Ohio State University holds conference on Professor Eugene Mazo’s forthcoming book

Professor Eugene Mazo

Photo of Professor Eugene Mazo

A conference, sponsored by The Democracy Program at Ohio State University, in conjunction with Ohio State University’s Moritz College of Law, on “Election Law Stories,” a book being edited by Professor Eugene Mazo, along with his colleague Joshua Douglas of the University of Kentucky, was held June 4-5, 2015. The book will be published by Foundation Press this year.

Over the course of the past year, the contributors to “Election Law Stories”have each been tasked with writing the histories of the field’s leading cases. They gathered in Columbus, Ohio, to present their stories. Mazo and Douglas’s contributors include some of the leading election law scholars in the country, including Heather Gerken of Yale Law School, Richard Briffault of Columbia Law School, Guy-Uriel Charles of Duke Law School, and Edward B. Foley and Daniel P. Tokaji of Ohio State.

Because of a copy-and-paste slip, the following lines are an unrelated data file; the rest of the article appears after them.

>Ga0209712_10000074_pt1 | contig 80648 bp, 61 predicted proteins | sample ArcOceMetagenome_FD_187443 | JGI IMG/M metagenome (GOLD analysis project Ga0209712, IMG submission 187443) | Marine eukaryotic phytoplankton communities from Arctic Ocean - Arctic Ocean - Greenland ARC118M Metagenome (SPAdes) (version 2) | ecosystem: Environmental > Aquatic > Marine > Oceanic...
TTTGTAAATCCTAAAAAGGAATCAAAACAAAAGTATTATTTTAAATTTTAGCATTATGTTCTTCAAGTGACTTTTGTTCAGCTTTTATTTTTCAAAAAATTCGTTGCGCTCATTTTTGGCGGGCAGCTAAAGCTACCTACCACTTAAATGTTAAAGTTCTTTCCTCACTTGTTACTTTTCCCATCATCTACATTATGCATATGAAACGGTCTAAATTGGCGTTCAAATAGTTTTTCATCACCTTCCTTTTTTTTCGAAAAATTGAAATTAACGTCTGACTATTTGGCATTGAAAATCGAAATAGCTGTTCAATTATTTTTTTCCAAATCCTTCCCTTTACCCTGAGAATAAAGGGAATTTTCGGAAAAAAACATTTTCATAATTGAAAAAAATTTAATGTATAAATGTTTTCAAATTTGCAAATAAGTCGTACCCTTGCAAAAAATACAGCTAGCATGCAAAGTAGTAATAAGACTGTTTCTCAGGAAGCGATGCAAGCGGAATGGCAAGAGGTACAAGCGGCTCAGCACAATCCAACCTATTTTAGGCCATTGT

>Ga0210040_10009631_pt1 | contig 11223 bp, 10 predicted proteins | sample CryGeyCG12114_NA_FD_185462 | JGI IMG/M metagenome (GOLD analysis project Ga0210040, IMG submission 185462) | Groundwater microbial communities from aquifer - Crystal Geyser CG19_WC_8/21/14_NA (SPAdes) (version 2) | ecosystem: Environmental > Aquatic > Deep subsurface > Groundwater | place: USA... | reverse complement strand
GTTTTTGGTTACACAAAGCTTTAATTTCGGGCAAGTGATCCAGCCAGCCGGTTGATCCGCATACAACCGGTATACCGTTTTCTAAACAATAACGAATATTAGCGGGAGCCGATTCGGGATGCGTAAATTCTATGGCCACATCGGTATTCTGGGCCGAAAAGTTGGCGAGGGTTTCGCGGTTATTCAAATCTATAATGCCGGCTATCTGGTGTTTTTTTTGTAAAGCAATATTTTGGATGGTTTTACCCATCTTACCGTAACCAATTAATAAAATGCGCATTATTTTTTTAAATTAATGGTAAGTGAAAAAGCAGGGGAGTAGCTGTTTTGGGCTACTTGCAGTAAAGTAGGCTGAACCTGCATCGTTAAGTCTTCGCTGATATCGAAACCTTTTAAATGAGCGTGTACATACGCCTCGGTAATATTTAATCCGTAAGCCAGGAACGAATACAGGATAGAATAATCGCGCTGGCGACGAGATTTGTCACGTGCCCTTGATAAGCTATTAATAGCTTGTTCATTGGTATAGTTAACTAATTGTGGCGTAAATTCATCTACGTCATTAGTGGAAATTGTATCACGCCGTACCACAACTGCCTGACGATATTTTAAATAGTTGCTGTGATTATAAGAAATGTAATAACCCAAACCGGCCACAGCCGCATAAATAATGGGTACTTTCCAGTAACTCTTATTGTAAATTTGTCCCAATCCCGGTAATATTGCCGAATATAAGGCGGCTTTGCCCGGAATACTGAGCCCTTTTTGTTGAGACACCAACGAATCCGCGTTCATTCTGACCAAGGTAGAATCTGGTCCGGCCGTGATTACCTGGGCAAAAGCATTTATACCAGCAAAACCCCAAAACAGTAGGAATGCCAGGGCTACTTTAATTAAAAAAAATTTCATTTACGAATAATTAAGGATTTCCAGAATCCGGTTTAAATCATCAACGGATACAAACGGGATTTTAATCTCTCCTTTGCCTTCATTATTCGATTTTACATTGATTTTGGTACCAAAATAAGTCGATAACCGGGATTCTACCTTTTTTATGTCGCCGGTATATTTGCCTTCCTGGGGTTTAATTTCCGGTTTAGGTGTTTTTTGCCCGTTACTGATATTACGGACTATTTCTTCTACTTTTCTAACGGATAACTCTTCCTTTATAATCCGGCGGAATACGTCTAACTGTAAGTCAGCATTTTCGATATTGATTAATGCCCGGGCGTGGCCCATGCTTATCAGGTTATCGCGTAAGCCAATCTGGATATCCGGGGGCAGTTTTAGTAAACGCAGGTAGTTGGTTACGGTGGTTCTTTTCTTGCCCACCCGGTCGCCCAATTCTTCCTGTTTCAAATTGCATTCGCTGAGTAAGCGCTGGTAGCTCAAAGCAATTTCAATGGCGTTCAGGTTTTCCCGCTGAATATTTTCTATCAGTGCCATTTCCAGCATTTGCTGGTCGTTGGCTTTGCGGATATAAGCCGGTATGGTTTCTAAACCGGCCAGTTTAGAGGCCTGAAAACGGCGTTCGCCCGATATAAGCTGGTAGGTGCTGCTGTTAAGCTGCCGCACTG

Professor Mazo’s own story concerned Kramer v. Union Free School District No. 15, a Supreme Court case from 1969. This was Chief Justice Earl Warren’s last major voting rights opinion before he stepped down from the Court. The case stands for the proposition that an individual cannot be denied the right to vote in a local election. In 1969, New York had a statute on the books that prevented citizens from voting in their local school board elections when they did not own taxable real property within the school district or have children enrolled in district schools. Morris Kramer, then a 31-year-old stockbroker, owned no property, was unwed, had no children, and lived at home with his parents. After being denied the right to vote, he brought suit against Union Free School District No. 15, which encompassed his home of Atlantic Beach, New York.

Mr. Kramer’s case made it all the way to the U.S. Supreme Court.

“With the help of the wonderful research librarians and the capable students at Wake Forest, I have spent the last year writing the history of this case,” Mazo said. “At the end of my research, I discovered that Morris Kramer was still alive, and a week ago I traveled to New York to pay him a visit. Meeting him was one of the most interesting and personal experiences of my professional life.”

Mazo added: “Plaintiffs like Morris Kramer have a way of making history. They file a lawsuit and when the case winds up before the Supreme Court, its garners national attention. The process transforms the plaintiff into a national figure who stands for a much larger principle. This is what happened to Morris Kramer, now 80 years old, who is a national treasure.”

The website for the conference on “Election Law Stories”and a list of the conference’s participants can be found here.